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Archive for the ‘STABBINGS’ Category

By PHILLIP BANTZ
Sentinel Staff
The Keene Sentinel: August 06, 2009

The Keene State College student who was knifed at a fraternity party last year described the attack Wednesday during the first day of trial for the Winchester man accused in the stabbing.

Justin Ranucci took the stand in Cheshire County Superior Court and testified he is certain Gary Duquette stabbed him outside the Alpha Pi Tau fraternity house at 29 Coolidge St. the night of July 22, 2008. He pointed across the courtroom at Duquette, who wore a dark suit, and identified him as his attacker.

Duquette is charged with four counts of first-degree assault alleging he stabbed Ranucci at least twice in the back and once in the chest and leg. First-degree assault carries a maximum prison sentence of 15 years.

The jury of nine women and five men, which includes two alternates, visited the house where the stabbing occurred before they heard opening statements from Assistant Cheshire County Attorney John S. Webb and defense attorney Nathan R. Lynch of Walpole. Assistant Cheshire County Attorney Keith W. Clouatre is also prosecuting Duquette.

While Webb told jurors that Ranucci, then 19, and Duquette, then 24, faced off head-to-head, Lynch said they were involved in a drunken brawl reminiscent of a Wild West bar fight. He suggested that someone else stabbed Ranucci during the melee.

“It should be clear by the end of the trial that the state has no idea who stabbed Justin Ranucci,” Lynch said.

The only state witness who can identify Duquette as the stabber is Ranucci, despite the number of potential witnesses who attended the party, Lynch said. He also said Ranucci was drinking heavily and smoking marijuana the night of the fight.

Partygoer Brooke L. McLain testified that the fight broke out inside the fraternity house between members of the fraternity and a group of people she’d never met. Then the fight spilled out the front door and into the street before the stabbing.

“They all rushed out the front door and started beating each other,” she said.

After seeing a fraternity brother punched in the face and laid out on a car, McLain said she decided to leave the party. She was gone during the stabbing.

Between 20 and 25 people ended up fighting in the street, Ranucci said.

He said he was jumped when he tried to help a friend who was being kicked and punched by at least four people. He said he eventually escaped that beating and was walking back toward the fraternity house when Duquette stepped in front of him and got in his face.

A man who was hanging out with Duquette earlier during the party — Ranucci said he had seen Duquette breaking beer bottles over the man’s head — yelled for Duquette to “Grab the knuckles!” and “Stab him! Stab him!” Ranucci said.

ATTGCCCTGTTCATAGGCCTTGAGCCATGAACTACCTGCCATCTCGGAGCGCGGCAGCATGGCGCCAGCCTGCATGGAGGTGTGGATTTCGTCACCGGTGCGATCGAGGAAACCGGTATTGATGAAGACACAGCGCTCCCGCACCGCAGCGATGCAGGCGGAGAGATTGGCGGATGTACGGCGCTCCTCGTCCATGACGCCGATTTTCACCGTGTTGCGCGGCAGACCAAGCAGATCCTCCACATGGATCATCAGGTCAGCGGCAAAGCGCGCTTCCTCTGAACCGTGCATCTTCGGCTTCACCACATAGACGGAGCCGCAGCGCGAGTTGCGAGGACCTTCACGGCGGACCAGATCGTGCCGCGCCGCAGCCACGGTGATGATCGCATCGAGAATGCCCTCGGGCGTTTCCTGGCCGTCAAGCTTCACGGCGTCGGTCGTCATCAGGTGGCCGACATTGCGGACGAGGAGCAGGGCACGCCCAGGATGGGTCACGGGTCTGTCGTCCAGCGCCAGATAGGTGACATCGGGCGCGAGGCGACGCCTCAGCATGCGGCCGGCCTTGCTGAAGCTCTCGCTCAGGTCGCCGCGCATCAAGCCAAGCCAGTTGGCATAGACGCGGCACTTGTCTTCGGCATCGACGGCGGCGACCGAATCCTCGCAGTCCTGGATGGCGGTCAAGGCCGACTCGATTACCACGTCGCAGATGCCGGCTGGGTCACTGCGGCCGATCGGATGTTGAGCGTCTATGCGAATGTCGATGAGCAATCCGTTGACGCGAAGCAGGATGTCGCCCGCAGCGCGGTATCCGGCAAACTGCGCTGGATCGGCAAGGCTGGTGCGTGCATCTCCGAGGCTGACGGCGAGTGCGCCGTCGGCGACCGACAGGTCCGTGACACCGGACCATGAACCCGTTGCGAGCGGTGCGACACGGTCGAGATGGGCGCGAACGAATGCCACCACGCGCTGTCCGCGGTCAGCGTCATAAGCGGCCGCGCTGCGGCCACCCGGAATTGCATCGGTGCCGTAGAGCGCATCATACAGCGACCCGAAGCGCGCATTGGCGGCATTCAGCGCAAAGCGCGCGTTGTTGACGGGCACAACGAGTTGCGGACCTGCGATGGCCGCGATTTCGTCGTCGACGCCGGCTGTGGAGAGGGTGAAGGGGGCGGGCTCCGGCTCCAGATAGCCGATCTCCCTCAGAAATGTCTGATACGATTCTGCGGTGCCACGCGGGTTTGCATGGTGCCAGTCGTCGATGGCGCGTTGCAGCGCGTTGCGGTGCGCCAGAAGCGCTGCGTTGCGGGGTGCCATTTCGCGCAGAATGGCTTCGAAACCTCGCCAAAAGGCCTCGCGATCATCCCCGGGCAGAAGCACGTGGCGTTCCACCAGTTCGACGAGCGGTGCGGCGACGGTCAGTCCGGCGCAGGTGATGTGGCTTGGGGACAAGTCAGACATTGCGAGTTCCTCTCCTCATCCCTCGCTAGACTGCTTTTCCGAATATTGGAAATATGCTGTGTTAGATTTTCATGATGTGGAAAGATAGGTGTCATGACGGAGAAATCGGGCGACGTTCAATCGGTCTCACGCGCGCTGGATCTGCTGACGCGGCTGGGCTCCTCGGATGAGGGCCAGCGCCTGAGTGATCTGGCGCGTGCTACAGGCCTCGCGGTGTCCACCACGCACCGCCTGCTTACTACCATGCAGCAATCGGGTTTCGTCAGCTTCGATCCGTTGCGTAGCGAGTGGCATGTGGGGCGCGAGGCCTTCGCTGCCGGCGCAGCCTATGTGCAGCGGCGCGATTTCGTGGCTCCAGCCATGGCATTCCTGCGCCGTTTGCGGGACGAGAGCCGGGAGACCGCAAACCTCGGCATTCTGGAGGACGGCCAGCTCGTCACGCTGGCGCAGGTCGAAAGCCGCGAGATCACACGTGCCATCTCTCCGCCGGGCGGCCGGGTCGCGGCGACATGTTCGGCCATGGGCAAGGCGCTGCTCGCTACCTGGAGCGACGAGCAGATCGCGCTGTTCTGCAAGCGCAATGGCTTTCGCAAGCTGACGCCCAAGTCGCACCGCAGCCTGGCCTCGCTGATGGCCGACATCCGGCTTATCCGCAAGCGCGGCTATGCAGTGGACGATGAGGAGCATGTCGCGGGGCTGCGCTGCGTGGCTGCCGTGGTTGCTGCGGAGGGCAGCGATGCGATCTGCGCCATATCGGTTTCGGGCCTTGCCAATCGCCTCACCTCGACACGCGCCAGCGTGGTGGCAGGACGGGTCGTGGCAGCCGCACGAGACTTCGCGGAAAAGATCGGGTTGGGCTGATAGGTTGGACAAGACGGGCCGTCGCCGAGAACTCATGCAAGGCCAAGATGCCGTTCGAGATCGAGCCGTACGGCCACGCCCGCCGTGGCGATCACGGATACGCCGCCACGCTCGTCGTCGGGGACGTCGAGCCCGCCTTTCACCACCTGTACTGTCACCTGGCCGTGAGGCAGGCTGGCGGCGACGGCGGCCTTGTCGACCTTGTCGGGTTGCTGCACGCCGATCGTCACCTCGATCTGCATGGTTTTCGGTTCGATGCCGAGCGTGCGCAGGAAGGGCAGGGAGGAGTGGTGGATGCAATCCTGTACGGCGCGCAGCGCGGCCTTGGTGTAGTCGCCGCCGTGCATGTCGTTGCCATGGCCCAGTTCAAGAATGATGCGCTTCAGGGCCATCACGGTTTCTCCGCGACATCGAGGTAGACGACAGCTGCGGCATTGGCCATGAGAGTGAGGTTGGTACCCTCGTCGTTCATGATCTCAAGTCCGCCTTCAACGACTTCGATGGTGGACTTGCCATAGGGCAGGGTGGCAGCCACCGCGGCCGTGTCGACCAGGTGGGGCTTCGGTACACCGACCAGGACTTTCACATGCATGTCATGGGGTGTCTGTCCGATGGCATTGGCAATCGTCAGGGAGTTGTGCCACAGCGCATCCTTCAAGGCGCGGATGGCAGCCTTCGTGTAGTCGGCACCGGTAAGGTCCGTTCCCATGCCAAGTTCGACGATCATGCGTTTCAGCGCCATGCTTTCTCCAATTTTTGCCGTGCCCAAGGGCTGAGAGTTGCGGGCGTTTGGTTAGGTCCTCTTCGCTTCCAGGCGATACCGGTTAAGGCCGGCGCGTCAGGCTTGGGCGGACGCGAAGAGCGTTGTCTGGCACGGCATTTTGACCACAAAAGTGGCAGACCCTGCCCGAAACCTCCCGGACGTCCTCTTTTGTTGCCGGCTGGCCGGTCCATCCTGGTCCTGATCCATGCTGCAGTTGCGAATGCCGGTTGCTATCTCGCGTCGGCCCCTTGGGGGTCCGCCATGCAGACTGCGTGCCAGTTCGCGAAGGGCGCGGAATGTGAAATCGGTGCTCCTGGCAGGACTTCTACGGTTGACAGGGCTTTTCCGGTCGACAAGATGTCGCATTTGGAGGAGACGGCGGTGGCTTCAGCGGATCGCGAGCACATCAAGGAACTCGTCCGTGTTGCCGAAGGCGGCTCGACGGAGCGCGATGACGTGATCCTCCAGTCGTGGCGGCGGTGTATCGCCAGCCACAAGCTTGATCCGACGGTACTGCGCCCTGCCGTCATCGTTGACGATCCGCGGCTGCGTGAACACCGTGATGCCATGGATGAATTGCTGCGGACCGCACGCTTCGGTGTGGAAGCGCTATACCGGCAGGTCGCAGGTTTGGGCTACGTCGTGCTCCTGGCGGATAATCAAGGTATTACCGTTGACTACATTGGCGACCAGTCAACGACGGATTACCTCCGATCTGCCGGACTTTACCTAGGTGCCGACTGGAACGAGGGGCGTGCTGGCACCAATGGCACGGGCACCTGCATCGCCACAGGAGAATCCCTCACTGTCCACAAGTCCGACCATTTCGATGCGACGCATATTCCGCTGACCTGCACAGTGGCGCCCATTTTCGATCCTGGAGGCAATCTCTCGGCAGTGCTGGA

Ranucci said he turned toward the man, who was not named in court, and when he looked back toward Duquette the stabbing began.

“I’ve been punched plenty of times in the past. I know what that feels like,” he said. “When he was throwing the blows and punches it felt different. It was more internal. It felt hot. It felt like it went through me.”

Ranucci’s friend Justin Bronner, then 22, was also stabbed when he tried to help Ranucci, police said. But no one has been charged with stabbing Bronner, who suffered minor injuries and was treated and released from the hospital hours after the attack.

Ranucci spent eight days in the hospital and underwent emergency surgery after the stabbing.

“I have a giant scar down my stomach now because they had to cut me open and go through my intestines to make sure anything else wasn’t hit,” he said.

A digital photograph taken during the party and later posted on a social networking Web site helped lead police to Duquette, Webb said. In the photo, Duquette is wearing a baseball cap, backward and crooked, and the man who Ranucci said instigated the stabbing is leaning toward the camera and sticking out his tongue.

McLain testified that she e-mailed the photo to Keene police detective Donald Lundin. Ranucci also received an e-mail of the photo from a friend, and said he felt sick when he first saw it and recognized Duquette as his attacker.

“I had to put it away,” he said. “I couldn’t look at it.”

Lundin later showed Ranucci a photo lineup and Ranucci pointed out Duquette. Lynch is arguing that the lineup was tainted because Ranucci had already seen a photo of Duquette.

Lynch said Ranucci wants someone to pay for the stabbing, and he and his other college friends dislike “townies,” or locals.

“This case is really going to come down to the credibility of witnesses,” he said. “You’ll have to ask yourself if there’s any motive or bias.”

The trial, which is scheduled for three days, continues today.

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By PHILLIP BANTZ
Sentinel Staff
The Keene Sentinel: June 17, 2009

BRATTLEBORO — The man accused of murdering a stranger on a Brattleboro street pleaded not guilty to the crime Tuesday during an emotional hearing in Windham District Court.